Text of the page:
Patients should be consulted before dialysis treatment begins

Kidney dialysis patients should be educated about the different health benefits of both hemodialysis and peritoneal dialysis and then given a choice as to which they would like to undergo, according to a study conducted by researchers from the Johns Hopkins Bloomberg School of Public Health. It is one of the most comprehensive studies of the quality of life of patients with chronic kidney disease. The researchers expected to find that peritoneal dialysis allowed patients to function better, but, in fact, hemodialysis patients did better in some areas while peritoneal dialysis patients did better in others. The study, "Changes in Quality of Life during Hemodialysis and Peritoneal Dialysis Treatment: Generic and Disease Specific Measures" is published in the March 2004, issue of the Journal of the American Society of Nephrology.

End stage renal disease (ESRD) patients, who now number over 400,000 annually in the United States and cost the federal government more than $15 billion per year, require life saving therapy to replace the normal function of the kidney, according to the researchers. Peritoneal dialysis involves infusing fluid into the patient's abdomen through a catheter and uses the patient's tissues to filter toxins and excess fluid from the blood. The procedure can be done at the convenience of the patient four times each day for 30 minutes. Hemodialysis, in which the blood is circulated through an artificial kidney machine, requires lengthy visits to dialysis clinics three times each week for hours at a time.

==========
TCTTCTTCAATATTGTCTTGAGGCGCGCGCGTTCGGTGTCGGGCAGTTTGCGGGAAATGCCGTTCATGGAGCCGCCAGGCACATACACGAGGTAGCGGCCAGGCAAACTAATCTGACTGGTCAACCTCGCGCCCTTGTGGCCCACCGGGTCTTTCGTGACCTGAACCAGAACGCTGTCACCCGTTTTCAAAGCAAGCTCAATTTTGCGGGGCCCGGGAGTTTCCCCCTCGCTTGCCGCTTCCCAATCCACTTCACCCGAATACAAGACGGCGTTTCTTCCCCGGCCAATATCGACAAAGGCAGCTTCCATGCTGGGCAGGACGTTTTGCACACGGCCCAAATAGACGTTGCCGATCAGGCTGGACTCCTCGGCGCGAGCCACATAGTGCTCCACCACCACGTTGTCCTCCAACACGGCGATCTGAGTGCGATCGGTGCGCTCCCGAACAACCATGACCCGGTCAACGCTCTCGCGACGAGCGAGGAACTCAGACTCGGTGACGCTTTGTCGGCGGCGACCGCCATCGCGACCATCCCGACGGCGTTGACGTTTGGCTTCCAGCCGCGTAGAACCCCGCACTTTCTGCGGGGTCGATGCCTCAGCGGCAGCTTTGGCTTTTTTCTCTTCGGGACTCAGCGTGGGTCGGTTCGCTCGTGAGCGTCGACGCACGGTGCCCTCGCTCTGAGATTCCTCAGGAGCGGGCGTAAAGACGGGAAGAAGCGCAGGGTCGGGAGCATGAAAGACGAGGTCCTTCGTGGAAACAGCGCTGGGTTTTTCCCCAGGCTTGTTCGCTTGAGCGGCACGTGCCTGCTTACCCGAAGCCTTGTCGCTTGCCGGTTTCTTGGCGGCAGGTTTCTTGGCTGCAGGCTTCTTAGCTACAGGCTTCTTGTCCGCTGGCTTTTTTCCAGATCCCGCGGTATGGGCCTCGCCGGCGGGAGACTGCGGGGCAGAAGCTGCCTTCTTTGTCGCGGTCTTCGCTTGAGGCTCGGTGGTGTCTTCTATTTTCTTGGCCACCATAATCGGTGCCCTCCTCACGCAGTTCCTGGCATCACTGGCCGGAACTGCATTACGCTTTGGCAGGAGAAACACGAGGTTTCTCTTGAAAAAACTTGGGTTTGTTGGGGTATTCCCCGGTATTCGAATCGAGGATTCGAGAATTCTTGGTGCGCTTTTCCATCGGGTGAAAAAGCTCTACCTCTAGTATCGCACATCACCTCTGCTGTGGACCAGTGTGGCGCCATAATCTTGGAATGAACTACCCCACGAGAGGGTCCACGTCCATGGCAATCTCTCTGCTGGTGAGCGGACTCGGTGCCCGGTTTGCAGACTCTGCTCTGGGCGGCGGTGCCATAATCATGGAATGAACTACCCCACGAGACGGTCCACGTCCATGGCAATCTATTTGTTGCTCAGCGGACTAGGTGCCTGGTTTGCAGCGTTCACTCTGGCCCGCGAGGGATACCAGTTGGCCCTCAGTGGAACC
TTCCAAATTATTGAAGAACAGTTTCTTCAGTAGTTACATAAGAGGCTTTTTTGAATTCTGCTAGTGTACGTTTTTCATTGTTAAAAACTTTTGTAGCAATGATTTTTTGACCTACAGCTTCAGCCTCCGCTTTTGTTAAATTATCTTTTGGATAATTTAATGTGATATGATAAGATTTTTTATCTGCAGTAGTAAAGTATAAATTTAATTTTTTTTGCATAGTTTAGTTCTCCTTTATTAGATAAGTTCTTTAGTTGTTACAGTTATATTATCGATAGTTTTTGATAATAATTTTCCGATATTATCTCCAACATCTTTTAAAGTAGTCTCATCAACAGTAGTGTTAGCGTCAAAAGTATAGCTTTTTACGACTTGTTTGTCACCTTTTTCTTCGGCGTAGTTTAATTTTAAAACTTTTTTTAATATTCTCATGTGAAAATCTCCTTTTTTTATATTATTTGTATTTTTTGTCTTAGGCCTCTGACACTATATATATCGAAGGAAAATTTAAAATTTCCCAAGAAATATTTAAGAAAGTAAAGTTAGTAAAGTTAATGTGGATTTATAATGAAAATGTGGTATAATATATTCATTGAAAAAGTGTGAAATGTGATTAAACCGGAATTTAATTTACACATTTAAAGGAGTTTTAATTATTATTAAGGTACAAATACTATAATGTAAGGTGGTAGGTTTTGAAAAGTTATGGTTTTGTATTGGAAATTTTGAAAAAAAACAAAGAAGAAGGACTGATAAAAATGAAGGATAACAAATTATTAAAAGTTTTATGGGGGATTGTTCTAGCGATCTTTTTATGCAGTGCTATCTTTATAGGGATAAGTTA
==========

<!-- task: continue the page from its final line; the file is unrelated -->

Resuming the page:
Albert Wu, MD, MPH, associate professor in the School's Department of Health Policy and Management, said, "These findings have important implications for physicians who evaluate and treat patients with chronic kidney disease. This study also provides a good public health lesson. When it comes to kidney dialysis treatment, physicians should be discussing the ways that the treatment will affect each patient. There is no simple answer as

Contact: Kenna L. Brigham
Johns Hopkins University Bloomberg School of Public Health

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